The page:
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Jaipur, Rajasthan (India's "Pink City"): Background information when reading The Secret Keeper of Jaipur

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The Secret Keeper of Jaipur

The Jaipur Trilogy #2

by Alka Joshi

The Secret Keeper of Jaipur by Alka Joshi X
The Secret Keeper of Jaipur by Alka Joshi
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  • First Published:
    Jun 2021, 384 pages

    Jun 2022, 384 pages


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Book Reviewed by:
Kim Kovacs
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About this Book

Jaipur, Rajasthan (India's "Pink City")

This article relates to The Secret Keeper of Jaipur

Print Review

Hawa Mahal (Palace of the Winds) in Jaipur Alka Joshi's novel The Secret Keeper of Jaipur takes place in the city of Jaipur, the capital of the Indian state of Rajasthan and home to over three million people.

Founded in 1727 by Maharaja Jai Singh II, Jaipur is said to be the first completely planned city in India. The Maharaja became aware that his current capital, Amber (now named Amer, about seven miles northwest of Jaipur) could no longer support the growing population, and so he decided to build a new city to serve as the seat of his government. Following the principles of Shilpa Shastras (ancient Indian sciences of design), he worked with renowned Bengali scholar Vidyadhar Bhattacharya to meticulously plan the city's layout, including parks, canals and market areas; construction took around four years. Jaipur was designed along a grid with nine designated blocks, two of which were for governmental buildings and palaces, with the other seven reserved for residential use. Huge walls (approximately 20 feet tall and 10 feet thick) were erected to provide security and punctuated by seven massive gates, or "pols," by which people entered or exited the enclosed city.

Jaipur has been nicknamed the "Pink City" because many of its buildings are, indeed, a pastel pink. King Sawai Ram Singh had it painted that color (traditionally the color of welcome or hospitality) to honor the 1876 visit from British royal Prince Albert, the Prince of Wales (later King Edward VII). Since then, all government buildings and royal palaces have retained their pink hue and new buildings are painted to match, thereby continuing the custom.

The area is replete with architectural marvels, perhaps the best known of which is the Hawa Mahal, or "Palace of the Winds." Built as a palace extension in 1799, the five-story structure was designed to resemble the crown of the Hindu god Krishna. Most of its 953 windows are relatively small, and were constructed to allow the women of the royal household to view the outside world without being seen themselves. The upper three levels were dedicated to the worship of Krishna. Interestingly, there are no stairs to these floors, only ramps, built to accommodate the palanquins (litters) of the royal women. Other well-known structures include the ancient Amber Fort; Nahargarh Fort ("An Abode to Tigers"); the Jal Mahal ("Water Palace"), situated in the middle of Sagar Lake and once used as a hunting lodge by royalty; and the City Palace, home to the Royal Family of Jaipur.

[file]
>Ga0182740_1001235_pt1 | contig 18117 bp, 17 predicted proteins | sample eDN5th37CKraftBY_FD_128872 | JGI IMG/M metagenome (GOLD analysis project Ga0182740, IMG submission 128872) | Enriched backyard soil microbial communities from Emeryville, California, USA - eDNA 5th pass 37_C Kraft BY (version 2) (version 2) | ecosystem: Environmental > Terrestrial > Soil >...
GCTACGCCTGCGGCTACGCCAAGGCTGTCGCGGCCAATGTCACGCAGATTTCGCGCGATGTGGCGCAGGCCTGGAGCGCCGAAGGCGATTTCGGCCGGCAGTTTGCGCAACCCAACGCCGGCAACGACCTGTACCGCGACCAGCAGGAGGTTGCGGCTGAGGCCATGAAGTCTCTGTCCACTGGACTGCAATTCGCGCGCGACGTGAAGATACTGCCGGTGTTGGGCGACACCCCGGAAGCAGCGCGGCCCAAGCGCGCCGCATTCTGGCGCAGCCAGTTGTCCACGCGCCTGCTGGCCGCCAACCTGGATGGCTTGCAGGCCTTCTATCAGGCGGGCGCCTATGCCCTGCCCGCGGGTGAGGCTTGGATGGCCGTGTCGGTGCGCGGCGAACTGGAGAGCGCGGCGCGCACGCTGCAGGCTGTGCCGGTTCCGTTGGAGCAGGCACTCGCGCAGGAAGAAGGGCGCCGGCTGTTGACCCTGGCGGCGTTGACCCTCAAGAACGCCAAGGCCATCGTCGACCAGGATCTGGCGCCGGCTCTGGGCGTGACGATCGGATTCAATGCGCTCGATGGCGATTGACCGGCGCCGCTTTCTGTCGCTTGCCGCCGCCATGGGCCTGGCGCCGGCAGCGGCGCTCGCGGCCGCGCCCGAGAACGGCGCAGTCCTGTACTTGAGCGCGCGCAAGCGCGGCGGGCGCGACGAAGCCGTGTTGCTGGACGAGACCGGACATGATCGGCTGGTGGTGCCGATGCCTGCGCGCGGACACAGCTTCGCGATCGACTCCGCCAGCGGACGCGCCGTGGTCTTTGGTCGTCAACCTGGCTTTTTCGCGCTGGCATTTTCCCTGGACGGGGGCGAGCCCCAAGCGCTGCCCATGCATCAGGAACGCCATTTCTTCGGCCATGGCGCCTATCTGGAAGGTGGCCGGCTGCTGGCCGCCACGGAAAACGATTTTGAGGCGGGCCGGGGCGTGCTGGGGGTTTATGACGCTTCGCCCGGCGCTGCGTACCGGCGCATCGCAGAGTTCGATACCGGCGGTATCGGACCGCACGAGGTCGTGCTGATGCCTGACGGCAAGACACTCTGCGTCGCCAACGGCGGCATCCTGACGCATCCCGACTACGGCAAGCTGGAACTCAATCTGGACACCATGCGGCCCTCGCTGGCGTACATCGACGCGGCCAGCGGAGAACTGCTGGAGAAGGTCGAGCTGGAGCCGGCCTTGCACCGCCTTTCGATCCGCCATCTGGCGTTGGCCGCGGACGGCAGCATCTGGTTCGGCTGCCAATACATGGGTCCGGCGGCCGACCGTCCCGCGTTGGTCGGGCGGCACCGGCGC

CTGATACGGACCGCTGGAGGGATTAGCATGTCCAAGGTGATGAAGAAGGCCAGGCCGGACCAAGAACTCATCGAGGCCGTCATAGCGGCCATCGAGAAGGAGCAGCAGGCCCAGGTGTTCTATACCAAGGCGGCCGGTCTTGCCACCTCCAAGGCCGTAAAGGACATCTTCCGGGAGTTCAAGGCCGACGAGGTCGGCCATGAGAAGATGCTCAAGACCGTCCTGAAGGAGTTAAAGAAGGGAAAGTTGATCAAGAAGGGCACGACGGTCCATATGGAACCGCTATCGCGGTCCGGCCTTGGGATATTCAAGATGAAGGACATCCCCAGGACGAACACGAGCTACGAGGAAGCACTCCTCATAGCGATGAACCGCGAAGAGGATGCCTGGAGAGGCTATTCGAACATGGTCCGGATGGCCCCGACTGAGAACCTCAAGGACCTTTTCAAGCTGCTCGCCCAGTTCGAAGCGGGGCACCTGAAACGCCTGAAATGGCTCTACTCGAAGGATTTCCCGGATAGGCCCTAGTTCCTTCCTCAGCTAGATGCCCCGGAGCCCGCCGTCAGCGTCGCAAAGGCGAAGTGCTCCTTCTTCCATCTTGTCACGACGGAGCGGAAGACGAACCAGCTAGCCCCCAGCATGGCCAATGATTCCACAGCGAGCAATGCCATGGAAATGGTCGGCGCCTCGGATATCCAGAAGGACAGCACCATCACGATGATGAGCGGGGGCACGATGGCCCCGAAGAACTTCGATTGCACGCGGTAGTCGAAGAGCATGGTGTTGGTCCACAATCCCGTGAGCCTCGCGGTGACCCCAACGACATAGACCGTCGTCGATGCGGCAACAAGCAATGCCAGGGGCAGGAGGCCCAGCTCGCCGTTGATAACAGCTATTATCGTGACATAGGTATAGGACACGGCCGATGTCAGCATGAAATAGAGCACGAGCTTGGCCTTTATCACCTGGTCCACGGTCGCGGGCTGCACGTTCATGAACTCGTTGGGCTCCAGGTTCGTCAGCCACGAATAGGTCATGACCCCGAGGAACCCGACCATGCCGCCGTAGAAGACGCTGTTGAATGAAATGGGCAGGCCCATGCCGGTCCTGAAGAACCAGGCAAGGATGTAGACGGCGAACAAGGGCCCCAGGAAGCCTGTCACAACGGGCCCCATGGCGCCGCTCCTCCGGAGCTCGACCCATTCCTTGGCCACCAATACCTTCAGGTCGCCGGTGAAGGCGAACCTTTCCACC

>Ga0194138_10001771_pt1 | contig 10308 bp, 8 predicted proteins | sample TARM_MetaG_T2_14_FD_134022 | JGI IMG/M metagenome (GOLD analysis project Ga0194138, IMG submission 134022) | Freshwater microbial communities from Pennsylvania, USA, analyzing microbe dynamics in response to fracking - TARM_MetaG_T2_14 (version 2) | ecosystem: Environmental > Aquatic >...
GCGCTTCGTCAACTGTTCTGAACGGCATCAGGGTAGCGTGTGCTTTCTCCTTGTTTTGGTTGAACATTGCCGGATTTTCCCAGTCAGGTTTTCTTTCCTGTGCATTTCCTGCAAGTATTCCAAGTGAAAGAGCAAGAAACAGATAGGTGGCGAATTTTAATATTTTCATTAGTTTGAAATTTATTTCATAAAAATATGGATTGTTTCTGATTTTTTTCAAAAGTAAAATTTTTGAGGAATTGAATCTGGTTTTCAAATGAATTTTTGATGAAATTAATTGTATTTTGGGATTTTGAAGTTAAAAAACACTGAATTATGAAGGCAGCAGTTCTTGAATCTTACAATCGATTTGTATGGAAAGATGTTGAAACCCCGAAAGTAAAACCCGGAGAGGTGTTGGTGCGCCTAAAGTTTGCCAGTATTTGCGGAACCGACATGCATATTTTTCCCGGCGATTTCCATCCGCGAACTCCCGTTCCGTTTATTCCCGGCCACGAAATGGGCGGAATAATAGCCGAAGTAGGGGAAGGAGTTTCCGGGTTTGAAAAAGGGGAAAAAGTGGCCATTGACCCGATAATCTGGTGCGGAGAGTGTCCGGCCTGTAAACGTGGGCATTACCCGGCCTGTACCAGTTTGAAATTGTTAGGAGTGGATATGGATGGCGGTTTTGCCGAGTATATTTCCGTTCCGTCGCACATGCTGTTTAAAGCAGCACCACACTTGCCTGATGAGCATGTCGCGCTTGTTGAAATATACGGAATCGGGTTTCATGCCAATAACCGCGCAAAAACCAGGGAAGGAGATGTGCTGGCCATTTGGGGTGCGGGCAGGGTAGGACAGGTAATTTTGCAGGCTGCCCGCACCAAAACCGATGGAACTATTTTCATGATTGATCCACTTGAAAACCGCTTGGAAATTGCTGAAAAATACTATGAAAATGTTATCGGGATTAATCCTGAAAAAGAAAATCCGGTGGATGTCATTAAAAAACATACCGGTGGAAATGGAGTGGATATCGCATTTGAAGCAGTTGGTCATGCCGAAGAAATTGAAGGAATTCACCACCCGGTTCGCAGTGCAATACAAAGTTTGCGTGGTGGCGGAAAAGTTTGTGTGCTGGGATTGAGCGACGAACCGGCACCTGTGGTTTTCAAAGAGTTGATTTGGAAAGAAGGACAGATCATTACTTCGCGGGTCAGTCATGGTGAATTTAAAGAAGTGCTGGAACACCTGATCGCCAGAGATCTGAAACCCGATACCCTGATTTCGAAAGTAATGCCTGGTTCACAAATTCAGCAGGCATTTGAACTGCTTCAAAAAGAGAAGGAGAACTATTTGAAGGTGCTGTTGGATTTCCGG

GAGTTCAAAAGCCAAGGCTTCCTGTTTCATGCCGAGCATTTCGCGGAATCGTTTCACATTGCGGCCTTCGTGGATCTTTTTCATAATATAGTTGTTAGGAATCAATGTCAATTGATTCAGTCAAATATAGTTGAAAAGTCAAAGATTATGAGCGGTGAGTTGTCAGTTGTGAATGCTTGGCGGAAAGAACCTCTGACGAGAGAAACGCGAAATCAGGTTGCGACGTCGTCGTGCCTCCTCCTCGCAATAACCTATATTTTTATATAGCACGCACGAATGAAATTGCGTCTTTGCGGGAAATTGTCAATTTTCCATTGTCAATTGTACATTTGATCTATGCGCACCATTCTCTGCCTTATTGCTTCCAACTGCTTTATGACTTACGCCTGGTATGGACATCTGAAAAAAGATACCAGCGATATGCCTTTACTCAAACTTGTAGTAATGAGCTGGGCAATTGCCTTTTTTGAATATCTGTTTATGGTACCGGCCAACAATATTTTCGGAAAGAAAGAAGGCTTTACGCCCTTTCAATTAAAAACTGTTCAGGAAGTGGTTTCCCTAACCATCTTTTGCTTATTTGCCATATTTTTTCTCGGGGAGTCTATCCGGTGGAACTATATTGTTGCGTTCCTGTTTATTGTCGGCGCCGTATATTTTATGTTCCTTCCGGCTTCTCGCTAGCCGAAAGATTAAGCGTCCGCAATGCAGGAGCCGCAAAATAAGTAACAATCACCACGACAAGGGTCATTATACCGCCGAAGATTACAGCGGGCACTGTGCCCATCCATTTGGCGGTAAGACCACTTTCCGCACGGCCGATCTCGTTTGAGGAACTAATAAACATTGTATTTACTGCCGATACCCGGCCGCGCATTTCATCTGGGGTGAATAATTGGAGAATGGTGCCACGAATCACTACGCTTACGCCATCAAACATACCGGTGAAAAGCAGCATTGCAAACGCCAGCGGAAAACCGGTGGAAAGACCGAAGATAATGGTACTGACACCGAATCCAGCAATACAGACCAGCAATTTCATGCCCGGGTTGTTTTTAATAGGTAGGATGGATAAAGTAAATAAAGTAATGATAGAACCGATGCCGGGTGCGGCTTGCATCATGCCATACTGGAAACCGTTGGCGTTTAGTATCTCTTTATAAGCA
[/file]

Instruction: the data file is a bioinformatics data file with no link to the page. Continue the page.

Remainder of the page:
Needless to say, Jaipur's magnificent architecture makes it a popular tourist attraction, with around 52 million visitors in 2019 — most of them traveling from elsewhere in India. It's considered part of the "Golden Triangle" — a popular 450-mile sightseeing loop that consists of Jaipur, India's capital city Delhi and Agra, site of the Taj Mahal — and is consistently ranked among the top tourist destinations in Asia. UNESCO designated the Pink City a World Heritage Site in 2019.

While tourism is the area's primary economic driver, Jaipur is also known for its craft industry, particularly its production of jewelry. It's a major exporter of gemstones, especially amethyst, emerald, garnet and topaz. The city also hosts a rapidly growing technology industry, providing software development, maintenance and support services.

Hawa Mahal (Palace of the Winds) in Jaipur, 2015. Photo by Anuja.desai (CC BY-SA 4.0)

Filed under Places, Cultures & Identities

Article by Kim Kovacs

This "beyond the book article" relates to The Secret Keeper of Jaipur. It originally ran in September 2021 and has been updated for the June 2022 paperback edition. Go to magazine.

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